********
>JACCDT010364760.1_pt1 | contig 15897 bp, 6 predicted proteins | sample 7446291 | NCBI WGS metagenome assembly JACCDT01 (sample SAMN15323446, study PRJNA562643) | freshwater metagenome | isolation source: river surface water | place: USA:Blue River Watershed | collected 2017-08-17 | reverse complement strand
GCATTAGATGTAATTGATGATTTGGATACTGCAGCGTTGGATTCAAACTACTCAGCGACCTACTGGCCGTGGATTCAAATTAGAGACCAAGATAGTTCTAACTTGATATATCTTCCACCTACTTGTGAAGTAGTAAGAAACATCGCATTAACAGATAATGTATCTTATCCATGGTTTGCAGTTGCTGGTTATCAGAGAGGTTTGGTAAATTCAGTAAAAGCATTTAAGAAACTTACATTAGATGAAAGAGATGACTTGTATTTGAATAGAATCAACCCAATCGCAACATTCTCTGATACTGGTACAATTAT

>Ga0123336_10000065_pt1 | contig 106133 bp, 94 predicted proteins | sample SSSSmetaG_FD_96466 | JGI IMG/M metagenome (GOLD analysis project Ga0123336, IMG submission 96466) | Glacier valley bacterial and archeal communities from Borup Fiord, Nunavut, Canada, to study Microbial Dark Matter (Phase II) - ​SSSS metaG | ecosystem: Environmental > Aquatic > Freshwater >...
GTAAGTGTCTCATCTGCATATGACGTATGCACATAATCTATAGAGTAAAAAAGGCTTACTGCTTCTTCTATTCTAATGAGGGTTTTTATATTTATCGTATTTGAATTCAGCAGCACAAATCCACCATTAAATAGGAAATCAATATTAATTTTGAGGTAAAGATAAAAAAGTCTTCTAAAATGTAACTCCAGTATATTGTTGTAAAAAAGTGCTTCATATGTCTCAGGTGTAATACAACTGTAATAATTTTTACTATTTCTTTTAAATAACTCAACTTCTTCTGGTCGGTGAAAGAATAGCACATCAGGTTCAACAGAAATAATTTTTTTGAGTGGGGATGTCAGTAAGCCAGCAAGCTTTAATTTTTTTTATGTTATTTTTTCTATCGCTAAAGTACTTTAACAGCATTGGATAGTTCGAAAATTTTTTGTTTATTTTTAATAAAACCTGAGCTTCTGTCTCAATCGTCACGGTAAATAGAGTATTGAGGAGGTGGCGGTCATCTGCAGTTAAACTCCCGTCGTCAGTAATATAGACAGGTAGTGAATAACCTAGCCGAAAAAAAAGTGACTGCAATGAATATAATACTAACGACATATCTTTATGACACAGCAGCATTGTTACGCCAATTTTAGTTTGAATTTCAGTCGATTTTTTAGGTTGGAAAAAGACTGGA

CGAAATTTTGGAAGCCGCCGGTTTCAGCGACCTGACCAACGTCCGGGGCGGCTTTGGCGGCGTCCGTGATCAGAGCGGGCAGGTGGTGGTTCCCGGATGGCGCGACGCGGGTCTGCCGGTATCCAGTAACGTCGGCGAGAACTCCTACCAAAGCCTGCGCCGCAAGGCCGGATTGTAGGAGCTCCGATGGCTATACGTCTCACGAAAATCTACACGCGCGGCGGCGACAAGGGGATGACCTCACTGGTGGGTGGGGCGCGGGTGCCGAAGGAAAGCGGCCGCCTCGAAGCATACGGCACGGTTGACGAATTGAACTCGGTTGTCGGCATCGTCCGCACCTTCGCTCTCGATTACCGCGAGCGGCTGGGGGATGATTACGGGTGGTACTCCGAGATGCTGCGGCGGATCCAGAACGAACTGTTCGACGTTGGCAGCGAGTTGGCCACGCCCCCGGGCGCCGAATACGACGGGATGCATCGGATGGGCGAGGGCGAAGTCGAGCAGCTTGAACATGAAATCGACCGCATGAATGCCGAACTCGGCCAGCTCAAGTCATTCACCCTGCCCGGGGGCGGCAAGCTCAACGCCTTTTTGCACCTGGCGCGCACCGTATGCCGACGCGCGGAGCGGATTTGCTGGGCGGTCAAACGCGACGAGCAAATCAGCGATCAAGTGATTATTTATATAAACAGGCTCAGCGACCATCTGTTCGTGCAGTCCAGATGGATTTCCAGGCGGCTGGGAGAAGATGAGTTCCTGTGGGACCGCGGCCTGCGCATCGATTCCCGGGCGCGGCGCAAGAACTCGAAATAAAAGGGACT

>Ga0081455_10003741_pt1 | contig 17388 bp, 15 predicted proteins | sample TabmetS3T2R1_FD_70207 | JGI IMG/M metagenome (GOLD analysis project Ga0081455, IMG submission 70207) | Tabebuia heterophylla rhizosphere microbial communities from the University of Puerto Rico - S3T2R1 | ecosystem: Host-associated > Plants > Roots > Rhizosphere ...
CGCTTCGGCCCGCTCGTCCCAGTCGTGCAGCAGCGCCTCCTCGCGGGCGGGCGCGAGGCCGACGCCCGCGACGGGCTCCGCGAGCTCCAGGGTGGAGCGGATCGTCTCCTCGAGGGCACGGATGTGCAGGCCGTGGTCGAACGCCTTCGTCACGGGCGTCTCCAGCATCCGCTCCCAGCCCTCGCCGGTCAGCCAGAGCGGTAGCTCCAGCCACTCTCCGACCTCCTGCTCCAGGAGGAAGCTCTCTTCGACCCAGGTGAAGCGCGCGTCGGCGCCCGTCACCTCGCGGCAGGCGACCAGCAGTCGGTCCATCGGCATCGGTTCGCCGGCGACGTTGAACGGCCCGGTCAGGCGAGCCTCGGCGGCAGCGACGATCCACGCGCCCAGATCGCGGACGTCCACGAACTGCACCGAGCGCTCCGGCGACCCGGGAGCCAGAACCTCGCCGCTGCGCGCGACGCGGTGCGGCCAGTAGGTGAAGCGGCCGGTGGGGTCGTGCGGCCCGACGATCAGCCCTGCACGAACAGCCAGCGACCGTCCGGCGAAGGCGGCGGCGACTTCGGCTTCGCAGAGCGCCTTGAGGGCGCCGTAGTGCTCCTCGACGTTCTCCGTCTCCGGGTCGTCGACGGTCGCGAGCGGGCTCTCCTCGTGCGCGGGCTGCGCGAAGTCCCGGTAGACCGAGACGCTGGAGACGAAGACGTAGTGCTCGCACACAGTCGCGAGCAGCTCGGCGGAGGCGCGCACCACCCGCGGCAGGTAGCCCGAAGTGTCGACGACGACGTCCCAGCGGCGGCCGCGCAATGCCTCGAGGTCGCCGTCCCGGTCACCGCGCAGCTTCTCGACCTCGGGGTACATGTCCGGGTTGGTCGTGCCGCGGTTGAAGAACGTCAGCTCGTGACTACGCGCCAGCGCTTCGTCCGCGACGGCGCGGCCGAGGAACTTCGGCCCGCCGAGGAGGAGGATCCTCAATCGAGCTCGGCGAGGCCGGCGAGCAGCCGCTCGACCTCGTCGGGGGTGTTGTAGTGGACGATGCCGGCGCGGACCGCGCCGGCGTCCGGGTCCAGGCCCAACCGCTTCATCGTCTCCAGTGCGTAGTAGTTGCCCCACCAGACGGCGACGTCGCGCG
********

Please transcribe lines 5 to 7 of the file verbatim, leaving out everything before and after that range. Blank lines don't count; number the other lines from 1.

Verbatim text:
CGAAATTTTGGAAGCCGCCGGTTTCAGCGACCTGACCAACGTCCGGGGCGGCTTTGGCGGCGTCCGTGATCAGAGCGGGCAGGTGGTGGTTCCCGGATGGCGCGACGCGGGTCTGCCGGTATCCAGTAACGTCGGCGAGAACTCCTACCAAAGCCTGCGCCGCAAGGCCGGATTGTAGGAGCTCCGATGGCTATACGTCTCACGAAAATCTACACGCGCGGCGGCGACAAGGGGATGACCTCACTGGTGGGTGGGGCGCGGGTGCCGAAGGAAAGCGGCCGCCTCGAAGCATACGGCACGGTTGACGAATTGAACTCGGTTGTCGGCATCGTCCGCACCTTCGCTCTCGATTACCGCGAGCGGCTGGGGGATGATTACGGGTGGTACTCCGAGATGCTGCGGCGGATCCAGAACGAACTGTTCGACGTTGGCAGCGAGTTGGCCACGCCCCCGGGCGCCGAATACGACGGGATGCATCGGATGGGCGAGGGCGAAGTCGAGCAGCTTGAACATGAAATCGACCGCATGAATGCCGAACTCGGCCAGCTCAAGTCATTCACCCTGCCCGGGGGCGGCAAGCTCAACGCCTTTTTGCACCTGGCGCGCACCGTATGCCGACGCGCGGAGCGGATTTGCTGGGCGGTCAAACGCGACGAGCAAATCAGCGATCAAGTGATTATTTATATAAACAGGCTCAGCGACCATCTGTTCGTGCAGTCCAGATGGATTTCCAGGCGGCTGGGAGAAGATGAGTTCCTGTGGGACCGCGGCCTGCGCATCGATTCCCGGGCGCGGCGCAAGAACTCGAAATAAAAGGGACT

>Ga0081455_10003741_pt1 | contig 17388 bp, 15 predicted proteins | sample TabmetS3T2R1_FD_70207 | JGI IMG/M metagenome (GOLD analysis project Ga0081455, IMG submission 70207) | Tabebuia heterophylla rhizosphere microbial communities from the University of Puerto Rico - S3T2R1 | ecosystem: Host-associated > Plants > Roots > Rhizosphere ...
CGCTTCGGCCCGCTCGTCCCAGTCGTGCAGCAGCGCCTCCTCGCGGGCGGGCGCGAGGCCGACGCCCGCGACGGGCTCCGCGAGCTCCAGGGTGGAGCGGATCGTCTCCTCGAGGGCACGGATGTGCAGGCCGTGGTCGAACGCCTTCGTCACGGGCGTCTCCAGCATCCGCTCCCAGCCCTCGCCGGTCAGCCAGAGCGGTAGCTCCAGCCACTCTCCGACCTCCTGCTCCAGGAGGAAGCTCTCTTCGACCCAGGTGAAGCGCGCGTCGGCGCCCGTCACCTCGCGGCAGGCGACCAGCAGTCGGTCCATCGGCATCGGTTCGCCGGCGACGTTGAACGGCCCGGTCAGGCGAGCCTCGGCGGCAGCGACGATCCACGCGCCCAGATCGCGGACGTCCACGAACTGCACCGAGCGCTCCGGCGACCCGGGAGCCAGAACCTCGCCGCTGCGCGCGACGCGGTGCGGCCAGTAGGTGAAGCGGCCGGTGGGGTCGTGCGGCCCGACGATCAGCCCTGCACGAACAGCCAGCGACCGTCCGGCGAAGGCGGCGGCGACTTCGGCTTCGCAGAGCGCCTTGAGGGCGCCGTAGTGCTCCTCGACGTTCTCCGTCTCCGGGTCGTCGACGGTCGCGAGCGGGCTCTCCTCGTGCGCGGGCTGCGCGAAGTCCCGGTAGACCGAGACGCTGGAGACGAAGACGTAGTGCTCGCACACAGTCGCGAGCAGCTCGGCGGAGGCGCGCACCACCCGCGGCAGGTAGCCCGAAGTGTCGACGACGACGTCCCAGCGGCGGCCGCGCAATGCCTCGAGGTCGCCGTCCCGGTCACCGCGCAGCTTCTCGACCTCGGGGTACATGTCCGGGTTGGTCGTGCCGCGGTTGAAGAACGTCAGCTCGTGACTACGCGCCAGCGCTTCGTCCGCGACGGCGCGGCCGAGGAACTTCGGCCCGCCGAGGAGGAGGATCCTCAATCGAGCTCGGCGAGGCCGGCGAGCAGCCGCTCGACCTCGTCGGGGGTGTTGTAGTGGACGATGCCGGCGCGGACCGCGCCGGCGTCCGGGTCCAGGCCCAACCGCTTCATCGTCTCCAGTGCGTAGTAGTTGCCCCACCAGACGGCGACGTCGCGCG